For a more complete case against same-sex marriage than is typically offered, take a look at the recent piece by Sherif Girgis, Robert George, and Ryan Anderson (former Anscombe president, and friends of the group respectively):
Once I have a little more time on my hands (read: during break), I’ll look at this a little more closely and parse through some of the arguments as they apply to related issues/look at the responses offered to particular objections.
Last week, Christian leaders gathered at the National Press Club to
sign the Manhattan Declaration, a statement affirming Christian views
on life issues and marriage. While such a strong and public
pronouncement on these issues by representatives from so many
denominations was itself news, the most striking aspect of the
declaration is its section on religious liberty at the end of the
document. There, the signatories recall that “[u]njust laws degrade
human beings. Inasmuch as they can claim no authority beyond sheer
human will, they lack any power to bind in conscience.” The
declaration, then, calls for civil disobedience should the U.S.
government impose laws forcing religious institutions or devout persons
to violate the precepts of their faith by compelling them to sanction
abortion, embryo-destructive research, same-sex relationships, etc.
declaration, which was co-authored by Princeton’s own Professor Robert
P. George, received both local and national coverage. You can read the
full text of the declaration here.
A short news clip about the declaration can be seen here.
See the Daily Princetonian article after the jump.
Princeton Professor Robert P. George writes in the Wall Street Journal on the definition of marriage and the influence of the Court:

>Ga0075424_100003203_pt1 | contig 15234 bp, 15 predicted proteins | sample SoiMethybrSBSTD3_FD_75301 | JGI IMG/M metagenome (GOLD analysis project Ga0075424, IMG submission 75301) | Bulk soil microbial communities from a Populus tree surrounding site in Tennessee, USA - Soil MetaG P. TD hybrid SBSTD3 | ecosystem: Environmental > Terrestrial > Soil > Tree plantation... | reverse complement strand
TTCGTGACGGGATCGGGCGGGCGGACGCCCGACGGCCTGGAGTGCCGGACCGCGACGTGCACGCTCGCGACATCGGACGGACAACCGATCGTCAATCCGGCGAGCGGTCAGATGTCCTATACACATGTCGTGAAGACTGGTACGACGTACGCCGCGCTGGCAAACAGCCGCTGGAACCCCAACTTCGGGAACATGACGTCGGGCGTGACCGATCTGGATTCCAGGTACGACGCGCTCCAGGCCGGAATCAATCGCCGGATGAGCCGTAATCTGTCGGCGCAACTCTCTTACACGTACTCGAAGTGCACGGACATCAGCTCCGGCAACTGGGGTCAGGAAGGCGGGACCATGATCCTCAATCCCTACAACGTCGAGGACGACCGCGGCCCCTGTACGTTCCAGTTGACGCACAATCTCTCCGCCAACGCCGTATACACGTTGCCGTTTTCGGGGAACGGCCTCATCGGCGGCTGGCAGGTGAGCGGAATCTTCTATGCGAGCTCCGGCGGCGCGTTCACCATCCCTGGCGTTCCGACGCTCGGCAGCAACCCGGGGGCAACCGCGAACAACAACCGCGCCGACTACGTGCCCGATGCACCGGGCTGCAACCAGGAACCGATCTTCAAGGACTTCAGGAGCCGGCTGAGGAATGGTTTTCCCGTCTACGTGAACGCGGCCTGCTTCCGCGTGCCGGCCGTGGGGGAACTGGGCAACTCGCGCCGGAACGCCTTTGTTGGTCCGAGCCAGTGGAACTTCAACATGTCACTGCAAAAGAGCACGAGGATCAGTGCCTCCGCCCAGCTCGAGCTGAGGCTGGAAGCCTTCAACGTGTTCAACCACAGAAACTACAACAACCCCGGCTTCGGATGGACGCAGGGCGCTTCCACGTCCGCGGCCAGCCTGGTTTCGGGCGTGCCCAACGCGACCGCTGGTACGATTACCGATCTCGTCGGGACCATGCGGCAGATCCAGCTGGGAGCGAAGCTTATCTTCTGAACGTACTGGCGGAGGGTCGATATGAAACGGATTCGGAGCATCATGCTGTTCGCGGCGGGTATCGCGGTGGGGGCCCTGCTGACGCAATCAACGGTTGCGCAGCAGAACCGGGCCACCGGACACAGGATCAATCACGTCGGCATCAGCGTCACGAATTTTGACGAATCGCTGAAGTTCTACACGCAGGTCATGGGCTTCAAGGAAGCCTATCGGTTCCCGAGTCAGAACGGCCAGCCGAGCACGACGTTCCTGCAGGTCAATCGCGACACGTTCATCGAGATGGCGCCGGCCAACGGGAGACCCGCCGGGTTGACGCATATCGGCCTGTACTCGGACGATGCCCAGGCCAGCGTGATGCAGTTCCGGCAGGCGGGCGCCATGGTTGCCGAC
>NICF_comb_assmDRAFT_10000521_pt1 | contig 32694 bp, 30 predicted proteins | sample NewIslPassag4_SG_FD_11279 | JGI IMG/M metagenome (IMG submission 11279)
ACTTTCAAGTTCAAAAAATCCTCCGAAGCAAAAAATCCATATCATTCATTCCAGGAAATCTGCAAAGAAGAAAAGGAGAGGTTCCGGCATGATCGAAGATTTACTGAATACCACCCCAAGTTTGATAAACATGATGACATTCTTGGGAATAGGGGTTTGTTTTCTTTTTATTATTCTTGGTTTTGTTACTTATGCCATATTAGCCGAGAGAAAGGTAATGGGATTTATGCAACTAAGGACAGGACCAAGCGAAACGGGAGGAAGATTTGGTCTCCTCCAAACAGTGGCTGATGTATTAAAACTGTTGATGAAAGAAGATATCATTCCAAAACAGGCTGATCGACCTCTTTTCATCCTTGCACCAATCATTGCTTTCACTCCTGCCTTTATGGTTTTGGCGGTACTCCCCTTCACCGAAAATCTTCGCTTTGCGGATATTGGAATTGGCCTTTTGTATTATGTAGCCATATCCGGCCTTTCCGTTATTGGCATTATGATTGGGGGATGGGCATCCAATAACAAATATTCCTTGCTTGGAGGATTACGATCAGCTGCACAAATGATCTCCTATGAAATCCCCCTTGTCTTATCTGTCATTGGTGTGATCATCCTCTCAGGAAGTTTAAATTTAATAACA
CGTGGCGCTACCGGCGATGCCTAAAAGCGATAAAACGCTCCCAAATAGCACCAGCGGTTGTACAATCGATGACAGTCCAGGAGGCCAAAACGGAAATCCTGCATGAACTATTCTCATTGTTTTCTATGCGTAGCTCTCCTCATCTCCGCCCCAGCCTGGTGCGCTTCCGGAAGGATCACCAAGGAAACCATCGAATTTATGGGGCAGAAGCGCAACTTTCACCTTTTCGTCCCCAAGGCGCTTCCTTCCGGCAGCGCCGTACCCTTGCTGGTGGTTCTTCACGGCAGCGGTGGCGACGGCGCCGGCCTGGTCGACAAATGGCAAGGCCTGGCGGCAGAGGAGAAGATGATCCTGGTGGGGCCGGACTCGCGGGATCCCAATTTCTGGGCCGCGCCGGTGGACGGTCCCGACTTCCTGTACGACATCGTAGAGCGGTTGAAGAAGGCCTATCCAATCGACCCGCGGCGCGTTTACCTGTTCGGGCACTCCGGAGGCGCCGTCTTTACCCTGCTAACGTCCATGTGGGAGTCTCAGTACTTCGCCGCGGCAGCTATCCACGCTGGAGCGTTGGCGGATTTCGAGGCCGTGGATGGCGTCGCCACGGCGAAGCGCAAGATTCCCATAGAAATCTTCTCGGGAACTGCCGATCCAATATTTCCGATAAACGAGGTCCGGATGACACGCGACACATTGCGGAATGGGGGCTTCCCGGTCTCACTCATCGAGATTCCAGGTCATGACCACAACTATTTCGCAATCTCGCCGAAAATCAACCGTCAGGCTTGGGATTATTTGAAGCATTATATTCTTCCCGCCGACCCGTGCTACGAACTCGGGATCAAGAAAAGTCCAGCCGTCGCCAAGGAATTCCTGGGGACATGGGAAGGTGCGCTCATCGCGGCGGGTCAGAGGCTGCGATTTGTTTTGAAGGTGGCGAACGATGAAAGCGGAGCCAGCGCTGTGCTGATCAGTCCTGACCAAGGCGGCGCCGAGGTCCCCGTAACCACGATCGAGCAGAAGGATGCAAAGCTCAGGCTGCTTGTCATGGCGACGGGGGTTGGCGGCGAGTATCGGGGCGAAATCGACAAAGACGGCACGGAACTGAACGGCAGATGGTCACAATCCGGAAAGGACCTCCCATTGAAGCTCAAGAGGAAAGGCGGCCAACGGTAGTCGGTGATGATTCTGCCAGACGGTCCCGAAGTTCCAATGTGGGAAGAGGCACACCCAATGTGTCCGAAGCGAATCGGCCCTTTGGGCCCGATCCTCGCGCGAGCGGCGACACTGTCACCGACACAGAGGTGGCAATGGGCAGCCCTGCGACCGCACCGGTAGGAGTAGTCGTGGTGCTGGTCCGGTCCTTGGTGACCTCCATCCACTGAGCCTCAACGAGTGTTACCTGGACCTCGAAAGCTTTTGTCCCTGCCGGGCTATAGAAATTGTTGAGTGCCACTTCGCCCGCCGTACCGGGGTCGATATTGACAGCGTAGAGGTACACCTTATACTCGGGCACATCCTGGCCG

Following California’s Proposition 8, which restored the historic definition of marriage in that state as the union of husband and wife, a federal lawsuit has been filed to invalidate traditional marriage laws.
It would be disastrous for the justices to do so. They would repeat the error in Roe v. Wade: namely, trying to remove a morally charged policy issue from the forums of democratic deliberation and resolve it according to their personal lights.
George writes that if marriage is redefined, then
…there is no reason that primarily emotional unions like friendships should be permanent, exclusive, limited to two, or legally regulated at all. Thus, there will remain no principled basis for upholding marital norms like monogamy.
But even beyond the societal impact of a redefinition of marriage, the very nature of our democratic system is at stake. By allowing the courts to decide the issue rather than the legislatures, the issue would be removed from the democratic process and would be decided instead by the personal policy preferences of a few.
Because marriage has already been deeply wounded, some say that redefining it will do no additional harm. I disagree. We should strengthen, not redefine, marriage. But whatever one’s view, surely it is the people, not the courts, who should debate and decide. For reasons of both principle and prudence, the issue should be settled by democratic means, not by what Justice Byron White, in his dissent in Roe, called an “act of raw judicial power.”
Read at the Wall Street Journal’s website here, or find it after the jump.